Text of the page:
During public comment, Terrance Robbins of the Ketchikan Wellness Coalition spoke in favor of a tobacco excise tax. He said that making tobacco more expensive helps deter people from smoking.
“Statistics from the state are: a 10 percent, which is about a dollar per pack, increase in the price of cigarettes, reduced adult smoking by 4 percent, reduces the number of youth who smoke by 7 percent,” he said. “It also reduces the number of pregnant women who smoke by 7 percent. And that’s just a 1 percent tax.”
Assembly Member Glenn Thompson was strongly opposed to a “sin tax,” stating that if the community feels tobacco is so harmful, it should simply ban it rather than use it as a source of revenue.
Thompson suggested that other things could be taxed, as well.
“You might want to take a look at a sin tax on alcohol, you might want to take a look at what we’re going to do with marijuana and anything else that people don’t like,” he said. “I personally don’t much care for bubble baths, so maybe we should have an excise tax on that.”
Assembly Member Bill Rotecki objected to the bubble bath comparison. He said tobacco use costs society a lot of money.
“If I have a bubble bath, I don’t think it affects anybody else’s taxes, or their life or their health,” he said. “Cigarettes cost us, everyone in this room, a lot of money. We support the health care of those people who choose, or don’t choose – they just can’t break, even though they may want to. That comes out of our budget, indirectly in this community but certainly directly through other governments. And it’s huge.”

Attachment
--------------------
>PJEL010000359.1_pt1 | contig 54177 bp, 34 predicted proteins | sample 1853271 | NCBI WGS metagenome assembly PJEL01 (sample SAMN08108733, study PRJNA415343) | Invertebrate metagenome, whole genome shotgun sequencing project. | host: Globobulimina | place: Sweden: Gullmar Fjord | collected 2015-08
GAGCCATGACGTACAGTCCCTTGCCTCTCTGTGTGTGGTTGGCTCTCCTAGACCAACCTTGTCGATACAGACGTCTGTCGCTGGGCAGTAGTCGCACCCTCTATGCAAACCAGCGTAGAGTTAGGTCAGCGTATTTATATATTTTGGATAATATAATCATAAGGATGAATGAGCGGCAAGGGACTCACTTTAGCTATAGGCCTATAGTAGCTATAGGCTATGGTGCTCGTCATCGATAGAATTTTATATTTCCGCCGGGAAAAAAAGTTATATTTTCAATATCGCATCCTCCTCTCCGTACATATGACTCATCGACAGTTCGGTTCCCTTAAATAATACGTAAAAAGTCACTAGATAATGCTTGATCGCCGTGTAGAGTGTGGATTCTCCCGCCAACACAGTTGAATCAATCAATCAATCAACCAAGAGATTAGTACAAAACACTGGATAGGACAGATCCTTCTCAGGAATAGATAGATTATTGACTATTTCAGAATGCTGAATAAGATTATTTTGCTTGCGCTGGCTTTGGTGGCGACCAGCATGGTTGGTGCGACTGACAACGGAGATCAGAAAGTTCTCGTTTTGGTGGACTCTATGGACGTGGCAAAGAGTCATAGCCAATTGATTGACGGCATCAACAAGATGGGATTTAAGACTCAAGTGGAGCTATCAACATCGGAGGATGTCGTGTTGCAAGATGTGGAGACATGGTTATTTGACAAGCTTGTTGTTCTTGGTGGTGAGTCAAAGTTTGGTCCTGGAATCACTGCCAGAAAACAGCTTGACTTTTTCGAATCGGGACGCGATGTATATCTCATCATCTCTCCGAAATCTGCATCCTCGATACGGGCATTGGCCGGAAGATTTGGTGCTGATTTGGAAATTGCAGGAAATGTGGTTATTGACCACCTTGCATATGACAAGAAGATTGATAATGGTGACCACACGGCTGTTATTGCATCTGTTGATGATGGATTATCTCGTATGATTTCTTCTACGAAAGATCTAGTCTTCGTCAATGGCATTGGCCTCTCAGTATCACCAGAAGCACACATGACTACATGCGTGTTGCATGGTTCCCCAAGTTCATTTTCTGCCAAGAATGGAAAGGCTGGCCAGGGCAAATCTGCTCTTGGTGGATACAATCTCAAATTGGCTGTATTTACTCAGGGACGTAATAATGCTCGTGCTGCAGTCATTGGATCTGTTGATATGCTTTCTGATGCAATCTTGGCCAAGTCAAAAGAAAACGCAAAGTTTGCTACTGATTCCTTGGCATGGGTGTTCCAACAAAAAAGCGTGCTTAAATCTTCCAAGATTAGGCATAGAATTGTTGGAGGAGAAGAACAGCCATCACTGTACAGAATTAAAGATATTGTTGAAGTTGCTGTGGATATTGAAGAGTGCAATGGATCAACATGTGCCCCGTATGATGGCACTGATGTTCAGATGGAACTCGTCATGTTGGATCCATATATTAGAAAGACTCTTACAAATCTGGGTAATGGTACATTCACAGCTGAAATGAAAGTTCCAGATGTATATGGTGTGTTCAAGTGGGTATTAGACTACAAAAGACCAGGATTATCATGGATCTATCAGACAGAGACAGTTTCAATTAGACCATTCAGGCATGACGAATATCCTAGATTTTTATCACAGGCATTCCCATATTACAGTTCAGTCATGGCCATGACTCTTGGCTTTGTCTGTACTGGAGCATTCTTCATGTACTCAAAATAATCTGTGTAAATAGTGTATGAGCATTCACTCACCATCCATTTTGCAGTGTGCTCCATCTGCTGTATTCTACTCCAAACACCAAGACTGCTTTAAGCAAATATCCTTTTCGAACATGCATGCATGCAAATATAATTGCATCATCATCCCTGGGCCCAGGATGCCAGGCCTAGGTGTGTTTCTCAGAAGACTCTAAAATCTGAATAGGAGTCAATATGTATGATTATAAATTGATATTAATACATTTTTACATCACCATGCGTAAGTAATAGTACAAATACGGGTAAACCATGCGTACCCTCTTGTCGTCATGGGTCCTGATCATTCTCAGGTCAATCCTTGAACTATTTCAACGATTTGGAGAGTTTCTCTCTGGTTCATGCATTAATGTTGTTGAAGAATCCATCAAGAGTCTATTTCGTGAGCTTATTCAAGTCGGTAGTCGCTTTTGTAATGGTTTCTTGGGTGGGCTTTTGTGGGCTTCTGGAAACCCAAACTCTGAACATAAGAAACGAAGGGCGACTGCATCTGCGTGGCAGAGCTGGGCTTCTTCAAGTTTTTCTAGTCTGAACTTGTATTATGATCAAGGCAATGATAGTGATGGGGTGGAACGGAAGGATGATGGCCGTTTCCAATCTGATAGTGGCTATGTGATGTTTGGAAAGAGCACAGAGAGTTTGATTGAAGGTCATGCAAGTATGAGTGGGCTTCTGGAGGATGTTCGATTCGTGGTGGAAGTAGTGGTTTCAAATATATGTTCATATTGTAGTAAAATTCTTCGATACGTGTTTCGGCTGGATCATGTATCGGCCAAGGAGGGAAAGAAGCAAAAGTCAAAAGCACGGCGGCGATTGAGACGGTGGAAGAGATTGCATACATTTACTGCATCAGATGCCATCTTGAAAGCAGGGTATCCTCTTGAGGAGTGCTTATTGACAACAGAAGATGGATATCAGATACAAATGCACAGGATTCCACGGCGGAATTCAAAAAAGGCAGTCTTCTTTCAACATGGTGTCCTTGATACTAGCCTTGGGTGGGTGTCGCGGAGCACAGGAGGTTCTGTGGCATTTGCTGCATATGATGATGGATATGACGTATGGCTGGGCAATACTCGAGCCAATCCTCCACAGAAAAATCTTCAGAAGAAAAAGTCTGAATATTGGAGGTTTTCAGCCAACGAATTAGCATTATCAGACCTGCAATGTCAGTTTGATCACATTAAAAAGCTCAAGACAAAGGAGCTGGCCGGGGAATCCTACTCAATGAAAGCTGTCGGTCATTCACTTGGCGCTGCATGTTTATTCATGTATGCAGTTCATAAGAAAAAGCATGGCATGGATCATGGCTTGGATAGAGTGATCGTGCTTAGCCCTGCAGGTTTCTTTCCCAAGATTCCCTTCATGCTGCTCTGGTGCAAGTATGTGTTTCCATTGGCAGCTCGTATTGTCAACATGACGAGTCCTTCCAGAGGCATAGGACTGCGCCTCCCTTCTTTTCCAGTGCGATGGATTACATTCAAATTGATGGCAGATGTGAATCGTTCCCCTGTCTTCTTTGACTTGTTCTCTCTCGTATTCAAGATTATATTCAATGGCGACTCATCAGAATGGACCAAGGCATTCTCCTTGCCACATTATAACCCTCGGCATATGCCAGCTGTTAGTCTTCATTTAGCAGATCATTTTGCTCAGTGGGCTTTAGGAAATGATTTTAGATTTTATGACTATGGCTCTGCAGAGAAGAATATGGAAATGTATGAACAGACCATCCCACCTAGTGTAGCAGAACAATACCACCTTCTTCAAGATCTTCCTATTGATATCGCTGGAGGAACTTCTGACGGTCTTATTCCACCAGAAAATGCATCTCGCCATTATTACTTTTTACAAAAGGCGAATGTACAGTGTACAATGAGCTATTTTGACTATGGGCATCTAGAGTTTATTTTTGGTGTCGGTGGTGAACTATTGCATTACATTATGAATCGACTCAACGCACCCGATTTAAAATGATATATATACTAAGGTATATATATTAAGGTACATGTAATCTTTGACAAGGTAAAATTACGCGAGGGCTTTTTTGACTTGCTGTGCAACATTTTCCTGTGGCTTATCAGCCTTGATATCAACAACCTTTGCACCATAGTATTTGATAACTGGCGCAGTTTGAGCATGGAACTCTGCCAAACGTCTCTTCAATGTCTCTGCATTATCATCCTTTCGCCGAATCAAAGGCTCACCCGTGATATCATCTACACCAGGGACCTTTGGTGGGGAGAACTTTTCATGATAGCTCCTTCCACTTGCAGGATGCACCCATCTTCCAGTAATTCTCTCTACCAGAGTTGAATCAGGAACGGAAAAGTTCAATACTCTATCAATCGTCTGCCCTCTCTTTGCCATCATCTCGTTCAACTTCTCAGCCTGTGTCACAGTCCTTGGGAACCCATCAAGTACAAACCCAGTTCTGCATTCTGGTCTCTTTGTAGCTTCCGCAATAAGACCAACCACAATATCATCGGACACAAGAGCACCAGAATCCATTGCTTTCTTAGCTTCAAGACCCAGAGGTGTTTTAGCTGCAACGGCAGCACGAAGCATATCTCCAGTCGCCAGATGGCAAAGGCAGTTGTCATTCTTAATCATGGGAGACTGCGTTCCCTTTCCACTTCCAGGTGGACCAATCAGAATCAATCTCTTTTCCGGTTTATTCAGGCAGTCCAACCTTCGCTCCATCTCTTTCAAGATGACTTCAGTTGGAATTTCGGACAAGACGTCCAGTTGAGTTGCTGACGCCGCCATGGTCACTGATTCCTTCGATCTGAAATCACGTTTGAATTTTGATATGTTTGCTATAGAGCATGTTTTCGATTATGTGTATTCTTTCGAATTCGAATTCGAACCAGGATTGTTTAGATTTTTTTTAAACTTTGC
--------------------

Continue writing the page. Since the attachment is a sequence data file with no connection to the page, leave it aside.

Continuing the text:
Assembly Member John Harrington argued that the proposal was too broad. The goal is to keep kids from taking up smoking, he said, but the language calls for a tax on all tobacco products and e-cigarettes, which contain nicotine but no tobacco.
A motion to remove e-cigarettes from the proposal passed. A second motion to also remove smokeless tobacco, such as chewing tobacco, failed.
Harrington suggested postponing a vote on the main motion until a full Assembly could participate. However, the motion to postpone failed.
The main motion would have directed the borough manager to meet with City of Ketchikan administration to come up with a proposal that first would go to the borough-city Cooperative Relations Committee, then would go before the Borough Assembly and City Council, and finally would go in front of the voters in an election.
The vote on the motion was 3-2 in favor of moving forward, but four votes are needed for a motion to pass. Thompson and Harrington voted no.
Two Assembly members were absent Monday: Mike Painter and Jim Van Horne.
Assembly Member Rotecki indicated that another proposal related to a tobacco tax could come before the Assembly again in the near future.
In other action, the Assembly voted 4-1 to introduce an ordinance that would ban pallet burning at Rotary Beach, also called Bugge’s Beach. Two people spoke during public comment, both in favor of the ordinance. They were concerned about the vast number of nails left on the beach after pallets have been burned.
Also Monday, the Assembly postponed action on a proposed change to the fees collected by the North Tongass Service Area; rejected a resolution in support of the governor’s plan to expand Medicaid in Alaska; and supported a suggestion that the borough prohibit the use of public funds for certain expenses, such as alcohol, tobacco or marijuana.